Mint Explainer: Why Nestle failed to raise royalty payments while rivals did

Two of the largest money managers in Europe opposed the decision of the board of Nestle India to hike royalty payout to parent. (AFP) (AFP)
Two of the largest money managers in Europe opposed the decision of the board of Nestle India to hike royalty payout to parent. (AFP) (AFP)


  • Indian packaged consumer goods companies Hindustan Unilever, Nestle India and Colgate-Palmolive India pay royalty of 3-5% of their net sales to their parent companies for access to brands and shared services.

Packaged foods company Nestle India will continue paying royalty at the existing rate of 4.5% to parent Société des Produits Nestlé S.A., scrapping a plan to increase the amount after shareholders opposed the proposal.

Mint takes a look at how recent proposals to increase royalty payouts fared in the consumer goods space in India.

What are royalty payments?

The Indian subsidiaries of major foreign fast-moving consumer goods, or FMCG, companies often pay a fee known as royalty to their parent companies. This grants them access to resources, including globally recognised brands, technology, research and development capabilities, and shared services used throughout the entire organisation.

In the case of Hindustan Unilever Ltd, Nestle India and Colgate-Palmolive India, the royalty ranges from 3% to 5% of their net sales, analysts at Jefferies said in a note last month. In absolute terms, this implies an annual payout of 300 crore for Colgate-Palmolive, 900 crore for Nestle, and 1,900 crore for HUL, they added.

Also read | Why royalty payout as a percentage of revenue needs to be relooked

While investors appreciate the access to brands and tech know-how that Indian businesses gain from the parent, increases in royalty payments have always been an area of contention for them, Jefferies said in its note.

“A strong parentage by itself does not guarantee outcomes as local strategies and execution play a very important role," analysts at Jefferies said. “Also, it is not that MNC firms in India have outperformed peers on growth over the years. Companies like ITC, Tata Consumer have been able to generate significant scale at investments which are perhaps lower than what MNCs would have done in these categories."

What HUL has done

In January last year, HUL's board approved an increased payout to European parent Unilever Plc for providing technology, trademark licences and services. This entailed paying royalty and central services fees at 3.45% of HUL’s revenue, up from 2.65% in FY22.

The new arrangement was approved for a period of five years. To reach the new royalty fee arrangement, a detailed evaluation and due diligence was carried out by senior HUL executives. The company also engaged Deloitte Haskins and Sells LLP to conduct an independent benchmarking exercise.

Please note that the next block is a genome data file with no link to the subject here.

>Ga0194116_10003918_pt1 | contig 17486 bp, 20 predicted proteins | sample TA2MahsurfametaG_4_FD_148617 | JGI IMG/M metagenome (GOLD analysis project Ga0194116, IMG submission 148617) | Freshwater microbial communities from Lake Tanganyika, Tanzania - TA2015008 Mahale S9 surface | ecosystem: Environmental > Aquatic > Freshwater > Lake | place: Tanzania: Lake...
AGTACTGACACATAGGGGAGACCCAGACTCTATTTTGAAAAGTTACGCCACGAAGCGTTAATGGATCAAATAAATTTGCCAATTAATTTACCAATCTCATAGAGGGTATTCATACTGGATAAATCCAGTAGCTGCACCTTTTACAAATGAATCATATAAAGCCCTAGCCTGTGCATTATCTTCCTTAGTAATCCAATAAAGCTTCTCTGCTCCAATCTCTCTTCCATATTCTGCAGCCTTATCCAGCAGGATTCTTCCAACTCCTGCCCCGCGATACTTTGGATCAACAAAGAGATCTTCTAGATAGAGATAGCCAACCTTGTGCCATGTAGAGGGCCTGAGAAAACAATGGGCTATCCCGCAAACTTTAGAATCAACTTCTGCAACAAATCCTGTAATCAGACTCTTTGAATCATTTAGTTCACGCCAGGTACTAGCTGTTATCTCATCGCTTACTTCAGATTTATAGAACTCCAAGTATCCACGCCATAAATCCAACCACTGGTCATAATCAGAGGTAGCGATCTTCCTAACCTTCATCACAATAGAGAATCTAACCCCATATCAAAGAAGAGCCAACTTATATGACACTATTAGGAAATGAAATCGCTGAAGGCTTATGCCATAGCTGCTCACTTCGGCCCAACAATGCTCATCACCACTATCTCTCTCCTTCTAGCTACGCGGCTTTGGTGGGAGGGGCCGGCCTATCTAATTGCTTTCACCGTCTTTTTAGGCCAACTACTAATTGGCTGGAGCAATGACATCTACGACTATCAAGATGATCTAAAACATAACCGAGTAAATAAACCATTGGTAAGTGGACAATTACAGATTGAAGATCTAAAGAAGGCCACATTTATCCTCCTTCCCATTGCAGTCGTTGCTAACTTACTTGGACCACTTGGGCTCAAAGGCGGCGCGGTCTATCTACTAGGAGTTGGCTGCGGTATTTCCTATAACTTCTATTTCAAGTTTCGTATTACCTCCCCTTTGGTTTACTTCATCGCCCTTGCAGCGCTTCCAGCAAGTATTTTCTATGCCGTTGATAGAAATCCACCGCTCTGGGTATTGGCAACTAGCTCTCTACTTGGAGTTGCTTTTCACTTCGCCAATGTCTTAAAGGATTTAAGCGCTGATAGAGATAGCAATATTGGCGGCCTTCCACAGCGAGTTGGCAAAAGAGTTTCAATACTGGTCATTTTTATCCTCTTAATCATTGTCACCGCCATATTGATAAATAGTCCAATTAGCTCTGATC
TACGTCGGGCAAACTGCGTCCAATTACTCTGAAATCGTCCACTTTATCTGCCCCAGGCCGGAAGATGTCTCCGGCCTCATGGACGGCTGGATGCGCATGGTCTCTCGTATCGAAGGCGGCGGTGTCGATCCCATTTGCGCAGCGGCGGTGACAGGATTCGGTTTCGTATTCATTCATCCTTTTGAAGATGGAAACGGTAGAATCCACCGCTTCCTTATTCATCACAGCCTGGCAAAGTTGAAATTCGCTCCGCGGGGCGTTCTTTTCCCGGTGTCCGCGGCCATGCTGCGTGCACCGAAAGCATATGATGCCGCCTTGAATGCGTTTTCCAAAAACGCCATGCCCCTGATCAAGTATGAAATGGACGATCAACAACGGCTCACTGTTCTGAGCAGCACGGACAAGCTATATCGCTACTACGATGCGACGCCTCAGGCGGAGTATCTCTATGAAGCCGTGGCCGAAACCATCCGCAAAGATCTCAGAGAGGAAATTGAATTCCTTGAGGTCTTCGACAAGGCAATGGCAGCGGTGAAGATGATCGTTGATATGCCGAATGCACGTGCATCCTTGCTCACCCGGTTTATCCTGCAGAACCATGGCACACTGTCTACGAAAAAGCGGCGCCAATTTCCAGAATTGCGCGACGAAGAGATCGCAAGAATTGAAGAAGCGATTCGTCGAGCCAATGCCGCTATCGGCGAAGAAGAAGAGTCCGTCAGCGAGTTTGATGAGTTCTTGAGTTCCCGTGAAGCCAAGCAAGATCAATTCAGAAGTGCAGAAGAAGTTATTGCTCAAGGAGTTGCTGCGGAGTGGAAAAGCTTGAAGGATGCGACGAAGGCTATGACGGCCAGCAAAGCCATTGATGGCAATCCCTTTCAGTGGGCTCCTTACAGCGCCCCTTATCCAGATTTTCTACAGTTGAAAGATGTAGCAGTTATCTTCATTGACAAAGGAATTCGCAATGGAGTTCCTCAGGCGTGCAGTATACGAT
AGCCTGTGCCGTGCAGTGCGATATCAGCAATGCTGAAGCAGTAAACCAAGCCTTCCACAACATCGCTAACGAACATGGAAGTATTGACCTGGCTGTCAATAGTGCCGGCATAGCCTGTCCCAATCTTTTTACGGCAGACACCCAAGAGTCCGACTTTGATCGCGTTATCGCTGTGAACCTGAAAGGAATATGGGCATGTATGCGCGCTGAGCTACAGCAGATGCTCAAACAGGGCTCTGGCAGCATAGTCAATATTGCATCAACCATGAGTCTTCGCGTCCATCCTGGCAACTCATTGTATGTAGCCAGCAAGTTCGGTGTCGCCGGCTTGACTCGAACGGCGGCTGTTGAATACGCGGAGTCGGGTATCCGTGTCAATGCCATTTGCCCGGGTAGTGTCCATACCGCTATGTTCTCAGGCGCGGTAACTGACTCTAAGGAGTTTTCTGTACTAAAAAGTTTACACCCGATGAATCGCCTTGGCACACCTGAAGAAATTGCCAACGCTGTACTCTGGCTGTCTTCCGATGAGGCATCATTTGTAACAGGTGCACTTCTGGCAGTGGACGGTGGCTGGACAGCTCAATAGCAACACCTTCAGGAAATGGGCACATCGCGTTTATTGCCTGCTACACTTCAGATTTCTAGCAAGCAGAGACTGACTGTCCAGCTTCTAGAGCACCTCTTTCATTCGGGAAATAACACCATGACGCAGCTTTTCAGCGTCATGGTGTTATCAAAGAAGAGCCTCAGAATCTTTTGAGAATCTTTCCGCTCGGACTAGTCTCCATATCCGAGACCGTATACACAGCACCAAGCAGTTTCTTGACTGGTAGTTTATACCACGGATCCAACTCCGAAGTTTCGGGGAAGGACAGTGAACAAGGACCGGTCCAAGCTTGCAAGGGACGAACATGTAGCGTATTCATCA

HUL had a royalty and central services arrangement with Unilever, which was signed in January 2013 for a period of 10 years. This arrangement granted HUL the right to use Unilever-owned trademarks, technology, and the corporate logo and gave it access to central services provided by Unilever.

The company received an “increasing" stream of benefits that equipped it to meet emerging consumer needs, the company said in its annual report for FY23, outlining the reason for the increase in royalty payout to the parent.

As a result, it is common for multinational companies to hike royalty payment to the parent company, given the size and scope of their business.

Several companies have sought approval for increasing royalty payments in the past few years and most of these resolutions have been passed with a comfortable majority. 

In the case of HUL, when the company sought shareholder approval, 67% of the votes were in favour of the new royalty fee arrangements, analysts at Jefferies said. This wasn’t the case with Nestle.

What's the issue for Nestle?

In 2019, the local arm of the Swiss consumer goods company said it would seek shareholder approval every five years for higher royalty payments to its parent company, after receiving investor and proxy firm feedback on the issue. 

The company had then added that while its General Licensing Agreements are reviewed periodically by the audit committee, “the resolution has been modified to provide for shareholder approval every five years in accordance with applicable laws and regulations."

In April this year, Nestle India’s board of directors approved a staggered increase in royalty rate by 0.15% per annum over the next five years

This effectively meant hiking the payout to parent Société des Produits Nestlé S.A. to 5.25% of the net sales of products sold by the company, net of taxes, up from the earlier 4.5% per annum. However, shareholders opposed this proposal last month.

Mint earlier reported that two of the largest money managers in Europe opposed the decision of Nestle India's board.

“The performance of the company does not sufficiently demonstrate the benefits of the royalty payments over the years, which have grown at a rate higher than the company's revenues and net profit," said Legal & General Investment Management (LGIM), UK’s largest fund manager. Additionally, Nordea Asset Management, the investment arm of the Nordic region’s largest banks, also opposed the resolution.

On Wednesday, Nestle India approved continuation of royalty payment at the current rate of 4.5%.

The move is positive for Nestle India as the overhang of the fresh proposal on royalty goes away, said Abneesh Roy of Nuvama Securities.

Additionally, the Nestle episode probably reflects growing shareholder activism in India, similar to that in the developed world, a natural outcome that should continue as the Indian market matures, Jefferies said in its report in May.

Catch all the Corporate news and Updates on Live Mint. Download The Mint News App to get Daily Market Updates & Live Business News.